What does "fey fit" mean in this sentence from To Kill a Mockingbird?
"Local opinion held Mr. Underwood to be an intense, profane little man, whose father in a fey fit of humour christened Braxton Bragg, a name Mr. Underwood had done his best to live down. Atticus said naming people after Confederate generals made slow steady drinkers."
First, it is important to know a little about Confederate General Braxton Bragg as well as the definition of the word "fey." Bragg was one of the most incompetent of the Confederate army commanders during the American Civil War, known for his bad temper and inability to work with subordinate officers. Though he was close friends with Confederate President Jefferson Davis, most of Bragg's division and corps commanders hated him, and Davis eventually removed his friend from command. Underwood seems to fit many of Bragg's own personal characteristics, and Underwood's father's "fey fit of humor" in naming him Braxton Bragg Underwood--instead of after the more revered Robert E. Lee or Stonewall Jackson--seems a fitting description, since "fey" is defined as an almost supernatural power of clairvoyance. Like Bragg, Underwood had few friends and they both shared an uneven temperament. Underwood must have known something about Bragg's incompetent reputation, and as Atticus said,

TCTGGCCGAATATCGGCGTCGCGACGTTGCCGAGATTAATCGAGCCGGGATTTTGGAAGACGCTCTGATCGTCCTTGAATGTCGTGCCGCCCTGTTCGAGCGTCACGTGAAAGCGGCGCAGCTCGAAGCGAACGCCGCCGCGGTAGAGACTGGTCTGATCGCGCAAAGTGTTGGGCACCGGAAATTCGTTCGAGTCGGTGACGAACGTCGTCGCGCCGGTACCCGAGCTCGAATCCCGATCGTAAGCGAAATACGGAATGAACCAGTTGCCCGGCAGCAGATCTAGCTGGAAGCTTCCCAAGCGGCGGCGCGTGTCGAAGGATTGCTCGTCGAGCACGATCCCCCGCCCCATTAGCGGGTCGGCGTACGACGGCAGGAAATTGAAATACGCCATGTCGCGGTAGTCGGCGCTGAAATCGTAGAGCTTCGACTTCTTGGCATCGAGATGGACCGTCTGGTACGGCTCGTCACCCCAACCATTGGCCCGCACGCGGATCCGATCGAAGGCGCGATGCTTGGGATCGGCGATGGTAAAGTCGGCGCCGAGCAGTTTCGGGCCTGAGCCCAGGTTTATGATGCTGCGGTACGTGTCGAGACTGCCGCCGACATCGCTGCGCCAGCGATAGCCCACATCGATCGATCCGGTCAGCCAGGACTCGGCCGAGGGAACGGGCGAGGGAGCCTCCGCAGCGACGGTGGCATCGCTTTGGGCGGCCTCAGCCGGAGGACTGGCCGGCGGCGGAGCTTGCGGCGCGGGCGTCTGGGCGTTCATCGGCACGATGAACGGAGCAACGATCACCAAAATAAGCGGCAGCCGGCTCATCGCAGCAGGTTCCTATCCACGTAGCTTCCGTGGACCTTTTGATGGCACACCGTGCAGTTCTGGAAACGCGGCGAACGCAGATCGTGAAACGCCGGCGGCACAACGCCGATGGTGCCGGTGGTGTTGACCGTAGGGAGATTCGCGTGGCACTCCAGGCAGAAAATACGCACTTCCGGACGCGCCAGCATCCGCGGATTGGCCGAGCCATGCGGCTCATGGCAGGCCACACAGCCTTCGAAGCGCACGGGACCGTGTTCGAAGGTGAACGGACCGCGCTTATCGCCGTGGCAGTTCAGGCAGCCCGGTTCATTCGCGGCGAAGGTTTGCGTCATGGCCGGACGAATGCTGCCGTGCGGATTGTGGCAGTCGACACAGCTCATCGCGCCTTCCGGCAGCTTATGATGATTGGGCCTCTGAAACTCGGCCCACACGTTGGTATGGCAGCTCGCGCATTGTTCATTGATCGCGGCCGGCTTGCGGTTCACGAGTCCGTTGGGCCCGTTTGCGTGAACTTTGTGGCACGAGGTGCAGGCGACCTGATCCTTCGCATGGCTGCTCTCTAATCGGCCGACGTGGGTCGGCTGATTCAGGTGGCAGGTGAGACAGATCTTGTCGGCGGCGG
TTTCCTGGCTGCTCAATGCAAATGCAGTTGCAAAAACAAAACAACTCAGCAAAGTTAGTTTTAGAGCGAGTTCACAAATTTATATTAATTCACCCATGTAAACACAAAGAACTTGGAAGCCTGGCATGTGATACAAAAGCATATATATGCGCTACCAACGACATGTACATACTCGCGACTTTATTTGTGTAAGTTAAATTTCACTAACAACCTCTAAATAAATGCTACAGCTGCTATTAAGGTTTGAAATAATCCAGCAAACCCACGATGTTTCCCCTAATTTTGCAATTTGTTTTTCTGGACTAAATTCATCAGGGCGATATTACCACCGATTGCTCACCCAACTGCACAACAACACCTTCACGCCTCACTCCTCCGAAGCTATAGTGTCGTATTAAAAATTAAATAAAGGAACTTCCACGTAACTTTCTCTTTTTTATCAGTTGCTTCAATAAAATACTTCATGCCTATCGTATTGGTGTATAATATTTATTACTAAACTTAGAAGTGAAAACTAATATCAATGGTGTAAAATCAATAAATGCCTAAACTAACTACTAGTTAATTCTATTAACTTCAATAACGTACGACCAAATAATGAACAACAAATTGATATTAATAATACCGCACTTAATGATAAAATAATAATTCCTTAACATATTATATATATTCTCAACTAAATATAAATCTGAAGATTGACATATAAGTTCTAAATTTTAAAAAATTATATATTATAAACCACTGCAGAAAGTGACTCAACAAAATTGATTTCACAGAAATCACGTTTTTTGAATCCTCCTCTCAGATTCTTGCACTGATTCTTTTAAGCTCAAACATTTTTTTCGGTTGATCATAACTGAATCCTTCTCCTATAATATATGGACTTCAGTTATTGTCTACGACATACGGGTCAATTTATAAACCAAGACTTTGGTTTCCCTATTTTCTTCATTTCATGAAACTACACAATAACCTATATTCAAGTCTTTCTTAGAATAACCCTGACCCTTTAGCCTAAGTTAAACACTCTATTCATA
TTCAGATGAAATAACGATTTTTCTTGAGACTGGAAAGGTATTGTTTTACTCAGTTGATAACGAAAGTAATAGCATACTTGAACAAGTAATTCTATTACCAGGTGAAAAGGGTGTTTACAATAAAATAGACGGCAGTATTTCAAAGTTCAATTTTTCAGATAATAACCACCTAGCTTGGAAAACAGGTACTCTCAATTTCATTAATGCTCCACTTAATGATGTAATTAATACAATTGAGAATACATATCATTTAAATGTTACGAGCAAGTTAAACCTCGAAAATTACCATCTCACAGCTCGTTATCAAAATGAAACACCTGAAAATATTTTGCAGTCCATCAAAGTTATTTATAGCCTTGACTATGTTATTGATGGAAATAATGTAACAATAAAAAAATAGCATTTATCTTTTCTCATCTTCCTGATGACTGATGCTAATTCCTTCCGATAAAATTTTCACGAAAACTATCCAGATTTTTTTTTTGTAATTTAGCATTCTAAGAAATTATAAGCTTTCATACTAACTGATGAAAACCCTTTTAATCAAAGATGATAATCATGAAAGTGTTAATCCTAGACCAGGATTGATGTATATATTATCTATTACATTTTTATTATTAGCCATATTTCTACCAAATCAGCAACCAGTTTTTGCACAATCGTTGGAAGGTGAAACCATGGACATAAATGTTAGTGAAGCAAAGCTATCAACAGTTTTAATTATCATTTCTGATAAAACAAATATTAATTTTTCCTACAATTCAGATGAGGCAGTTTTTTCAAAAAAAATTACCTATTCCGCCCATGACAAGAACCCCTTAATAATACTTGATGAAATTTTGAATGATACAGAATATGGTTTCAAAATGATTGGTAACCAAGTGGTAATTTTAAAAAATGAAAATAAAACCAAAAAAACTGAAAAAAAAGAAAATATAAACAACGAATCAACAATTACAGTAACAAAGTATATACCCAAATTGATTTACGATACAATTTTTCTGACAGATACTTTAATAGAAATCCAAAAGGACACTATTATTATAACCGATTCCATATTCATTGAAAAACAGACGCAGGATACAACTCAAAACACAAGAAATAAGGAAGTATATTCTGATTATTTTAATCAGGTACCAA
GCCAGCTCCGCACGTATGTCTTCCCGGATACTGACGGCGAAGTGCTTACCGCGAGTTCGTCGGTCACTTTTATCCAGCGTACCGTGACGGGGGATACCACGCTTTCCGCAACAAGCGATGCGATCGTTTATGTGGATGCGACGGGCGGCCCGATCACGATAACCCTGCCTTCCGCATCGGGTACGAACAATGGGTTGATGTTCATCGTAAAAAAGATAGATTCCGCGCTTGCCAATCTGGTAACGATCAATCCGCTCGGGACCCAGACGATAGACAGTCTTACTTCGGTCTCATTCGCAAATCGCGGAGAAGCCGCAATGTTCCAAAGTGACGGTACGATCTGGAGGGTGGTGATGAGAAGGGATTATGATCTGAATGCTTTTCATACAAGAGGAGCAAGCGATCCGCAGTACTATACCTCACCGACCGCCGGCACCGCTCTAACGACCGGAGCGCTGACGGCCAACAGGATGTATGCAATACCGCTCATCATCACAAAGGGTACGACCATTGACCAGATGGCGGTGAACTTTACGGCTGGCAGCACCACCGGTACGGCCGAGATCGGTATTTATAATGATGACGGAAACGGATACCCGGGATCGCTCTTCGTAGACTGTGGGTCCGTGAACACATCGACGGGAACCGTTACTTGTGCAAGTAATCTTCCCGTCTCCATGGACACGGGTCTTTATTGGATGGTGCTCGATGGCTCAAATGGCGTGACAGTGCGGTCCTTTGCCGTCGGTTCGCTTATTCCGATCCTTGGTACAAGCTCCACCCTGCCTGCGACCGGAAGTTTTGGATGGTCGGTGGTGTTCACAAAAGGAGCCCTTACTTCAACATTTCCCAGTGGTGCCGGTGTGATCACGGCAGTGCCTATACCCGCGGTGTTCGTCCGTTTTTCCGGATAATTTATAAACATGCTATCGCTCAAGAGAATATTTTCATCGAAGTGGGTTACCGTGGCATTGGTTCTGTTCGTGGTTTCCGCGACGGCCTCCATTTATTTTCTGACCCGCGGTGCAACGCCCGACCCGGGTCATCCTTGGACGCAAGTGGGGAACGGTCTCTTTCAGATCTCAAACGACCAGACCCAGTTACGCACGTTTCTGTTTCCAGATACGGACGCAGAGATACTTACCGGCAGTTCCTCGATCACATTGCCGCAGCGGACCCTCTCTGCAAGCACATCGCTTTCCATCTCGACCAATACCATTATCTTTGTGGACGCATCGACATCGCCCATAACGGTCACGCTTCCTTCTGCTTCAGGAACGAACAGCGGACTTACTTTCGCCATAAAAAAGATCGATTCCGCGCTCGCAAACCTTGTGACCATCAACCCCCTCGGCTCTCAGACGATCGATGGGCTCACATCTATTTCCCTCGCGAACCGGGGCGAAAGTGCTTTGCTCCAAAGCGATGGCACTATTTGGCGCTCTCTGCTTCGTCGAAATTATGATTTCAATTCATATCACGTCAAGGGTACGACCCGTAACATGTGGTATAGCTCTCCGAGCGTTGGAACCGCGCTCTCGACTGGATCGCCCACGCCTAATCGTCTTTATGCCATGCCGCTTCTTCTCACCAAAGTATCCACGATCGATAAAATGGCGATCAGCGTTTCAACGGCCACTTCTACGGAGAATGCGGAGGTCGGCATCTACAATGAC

naming people after Confederate generals made slow steady drinkers.
Underwood could not have been very proud of his name, and "he had done his best to live it down."